the destroyer > the vent > Kim Largey-Soloway


America's obsession with the idea that the college degree will always get you ahead is not panning out, at least in the case of the visual arts MFA. It's essentially a pyramid scheme, trading on our aspirations and fears alike, marketing to us the things we want to hear to get us in and pay up, get us through quickly and get out. I'll be the first one to admit that I was naive to think that an MFA would solve any of my problems. I wish I had been clearer up front about what I was getting myself into professionally, emotionally, and financially. I went into my program, like so many of my peers, with grand plans to make art, get a cushy teaching gig at a university (in a bustling, lively, metro area, of course) and live out my days being appreciated by the Art World and admired by students for both my work and my inspirational teaching. I was fooling myself. A lot of people were.

Here's the truth: The odds that you will get a university level, fine arts teaching job with an MFA are not in your favor. If you do get a teaching position, it will probably take a few years and it's not going to be what you thought it would. You don't hear that for every tenured professor who retires schools are hiring one or two part-time adjuncts to replace them (tenure is a whole other topic ripe for a rant, by the way). Due to budget cuts, college and university arts and humanities programs are moving away from the tenure model and towards part-time contracting, perhaps eventually phasing out tenure all together to save money on the expenses that come with it. Out of the few of my peers who have gone beyond the MFA and into academia, both part-time and full-time, I can think of one who could qualify as actually enjoying it. Maybe. Why is teaching an optimal job for working artists and presented as more prestigious and better than other employment options? I fail to see what is so great about being abused by both established faculty and the institutions themselves, paying arts adjuncts a barely livable, slave wage.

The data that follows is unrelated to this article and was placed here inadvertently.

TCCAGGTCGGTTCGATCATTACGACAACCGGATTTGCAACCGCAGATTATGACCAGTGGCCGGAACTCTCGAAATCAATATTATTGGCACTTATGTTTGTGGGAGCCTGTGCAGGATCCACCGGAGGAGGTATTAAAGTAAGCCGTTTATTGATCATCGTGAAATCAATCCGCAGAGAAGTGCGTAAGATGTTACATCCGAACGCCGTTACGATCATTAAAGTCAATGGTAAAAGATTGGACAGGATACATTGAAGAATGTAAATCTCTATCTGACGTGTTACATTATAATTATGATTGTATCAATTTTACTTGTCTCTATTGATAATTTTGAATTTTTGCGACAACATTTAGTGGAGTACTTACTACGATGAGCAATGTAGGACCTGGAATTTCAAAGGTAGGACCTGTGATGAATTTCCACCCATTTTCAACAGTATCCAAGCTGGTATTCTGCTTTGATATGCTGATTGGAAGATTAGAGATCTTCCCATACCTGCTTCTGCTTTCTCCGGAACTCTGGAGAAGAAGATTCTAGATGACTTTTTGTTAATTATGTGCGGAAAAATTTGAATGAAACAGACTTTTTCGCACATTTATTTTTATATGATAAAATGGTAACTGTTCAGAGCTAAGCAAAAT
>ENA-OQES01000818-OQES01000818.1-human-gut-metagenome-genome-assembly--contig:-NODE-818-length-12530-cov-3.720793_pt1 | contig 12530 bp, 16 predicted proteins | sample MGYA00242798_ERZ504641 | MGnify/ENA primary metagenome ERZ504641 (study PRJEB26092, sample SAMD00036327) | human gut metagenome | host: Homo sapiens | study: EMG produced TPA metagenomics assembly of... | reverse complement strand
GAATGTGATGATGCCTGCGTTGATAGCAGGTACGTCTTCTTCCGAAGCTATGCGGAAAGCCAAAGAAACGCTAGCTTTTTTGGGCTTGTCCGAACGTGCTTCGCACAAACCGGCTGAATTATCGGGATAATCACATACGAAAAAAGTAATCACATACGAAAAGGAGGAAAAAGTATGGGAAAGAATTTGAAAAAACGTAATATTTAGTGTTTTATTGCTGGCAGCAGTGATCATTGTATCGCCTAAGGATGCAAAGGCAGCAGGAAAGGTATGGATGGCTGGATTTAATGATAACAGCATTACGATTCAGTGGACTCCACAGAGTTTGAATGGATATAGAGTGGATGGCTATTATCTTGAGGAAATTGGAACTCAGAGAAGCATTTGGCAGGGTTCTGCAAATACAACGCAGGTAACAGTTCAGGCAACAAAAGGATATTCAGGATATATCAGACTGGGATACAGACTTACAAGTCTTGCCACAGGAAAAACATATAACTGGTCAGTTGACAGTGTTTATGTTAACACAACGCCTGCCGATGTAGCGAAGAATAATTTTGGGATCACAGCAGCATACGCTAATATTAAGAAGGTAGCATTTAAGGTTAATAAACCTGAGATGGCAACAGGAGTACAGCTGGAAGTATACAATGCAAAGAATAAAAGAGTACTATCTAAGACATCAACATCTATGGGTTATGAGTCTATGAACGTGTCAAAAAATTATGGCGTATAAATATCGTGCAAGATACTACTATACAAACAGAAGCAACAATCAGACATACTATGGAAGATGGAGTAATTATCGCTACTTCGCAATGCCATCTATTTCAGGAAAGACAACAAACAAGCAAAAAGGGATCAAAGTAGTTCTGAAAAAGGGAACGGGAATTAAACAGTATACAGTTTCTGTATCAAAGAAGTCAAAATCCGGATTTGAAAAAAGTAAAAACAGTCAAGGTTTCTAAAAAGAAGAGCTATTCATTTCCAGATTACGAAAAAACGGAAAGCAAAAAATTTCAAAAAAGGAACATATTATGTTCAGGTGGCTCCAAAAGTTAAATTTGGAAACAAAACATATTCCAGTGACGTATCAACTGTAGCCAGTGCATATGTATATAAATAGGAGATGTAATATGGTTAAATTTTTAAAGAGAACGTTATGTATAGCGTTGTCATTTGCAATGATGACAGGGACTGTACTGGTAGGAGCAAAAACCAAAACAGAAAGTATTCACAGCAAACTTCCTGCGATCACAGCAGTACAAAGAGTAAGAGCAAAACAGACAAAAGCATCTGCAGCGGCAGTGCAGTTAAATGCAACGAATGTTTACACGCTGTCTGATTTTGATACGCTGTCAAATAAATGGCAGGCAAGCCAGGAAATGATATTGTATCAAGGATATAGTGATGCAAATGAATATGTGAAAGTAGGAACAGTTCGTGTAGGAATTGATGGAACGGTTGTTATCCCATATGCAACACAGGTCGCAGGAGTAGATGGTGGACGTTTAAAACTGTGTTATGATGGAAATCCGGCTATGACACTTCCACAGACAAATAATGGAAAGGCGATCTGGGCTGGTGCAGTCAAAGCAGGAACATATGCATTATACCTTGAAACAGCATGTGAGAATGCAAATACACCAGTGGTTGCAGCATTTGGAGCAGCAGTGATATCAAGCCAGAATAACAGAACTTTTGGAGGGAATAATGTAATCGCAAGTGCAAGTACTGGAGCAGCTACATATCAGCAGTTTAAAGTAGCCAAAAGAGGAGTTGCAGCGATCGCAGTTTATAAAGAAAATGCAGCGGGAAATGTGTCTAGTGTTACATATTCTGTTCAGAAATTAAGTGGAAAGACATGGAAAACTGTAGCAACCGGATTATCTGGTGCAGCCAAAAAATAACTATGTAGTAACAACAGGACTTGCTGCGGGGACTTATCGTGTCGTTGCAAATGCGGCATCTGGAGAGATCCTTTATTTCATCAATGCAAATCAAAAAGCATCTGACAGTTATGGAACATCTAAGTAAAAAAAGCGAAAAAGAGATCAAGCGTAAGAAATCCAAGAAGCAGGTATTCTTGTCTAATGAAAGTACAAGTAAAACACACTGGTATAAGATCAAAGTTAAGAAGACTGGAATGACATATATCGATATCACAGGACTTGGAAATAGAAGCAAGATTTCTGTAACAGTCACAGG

I've heard that the draw can often be attributed to the misguided perspective that teaching is an easy gig where one shows up to class, teaches for a few hours and you're done. Oh, and summers off! The reality is that on average, one hour of class time requires 2-3 hours of prep time. You will have other obligations as well: committees, endless meetings, critiques, etc. Adjunct positions are typically semester to semester and rarely come with benefits. Sometimes they will lead to opportunities for teaching other, lower level courses at other campuses (if you do well regarding enrollment in your current classes and instructor reviews) but this is hardly a regular occurrence. The terrible economy hasn't helped, but even if it were better there would still be adjuncts struggling to make ends meet and, like one of my teaching friends, applying for delivery jobs at Pizza Hut.

There is more than one path, and not every path is suited for everyone. I have a nine-to-five that is fairly unglamorous, but it is paying back my mountain of student loan debt, however slowly. I get to leave at 5, my phone doesn't ring, and I don't have to answer emails when I'm home or in the studio. I have no grading or planning to do, or any real residual stress distracting me. I get to work on my work relatively uninterrupted. I'm not saying people should not aspire to teach and make art, because if you are passionate about teaching at the university level, I think that's awesome. But I think it is important that you know the facts beforehand. I was told that it wasn't easy before I pursued my MFA, but I wasn't told what exactly that meant and what the journey would entail. I didn't understand jobs teaching fine art at institutes of higher learning are neither easy to come by nor easy to sustain for any long period of time. It is an arduous road, and dear God, why would a talented artist such as yourself want to take that path?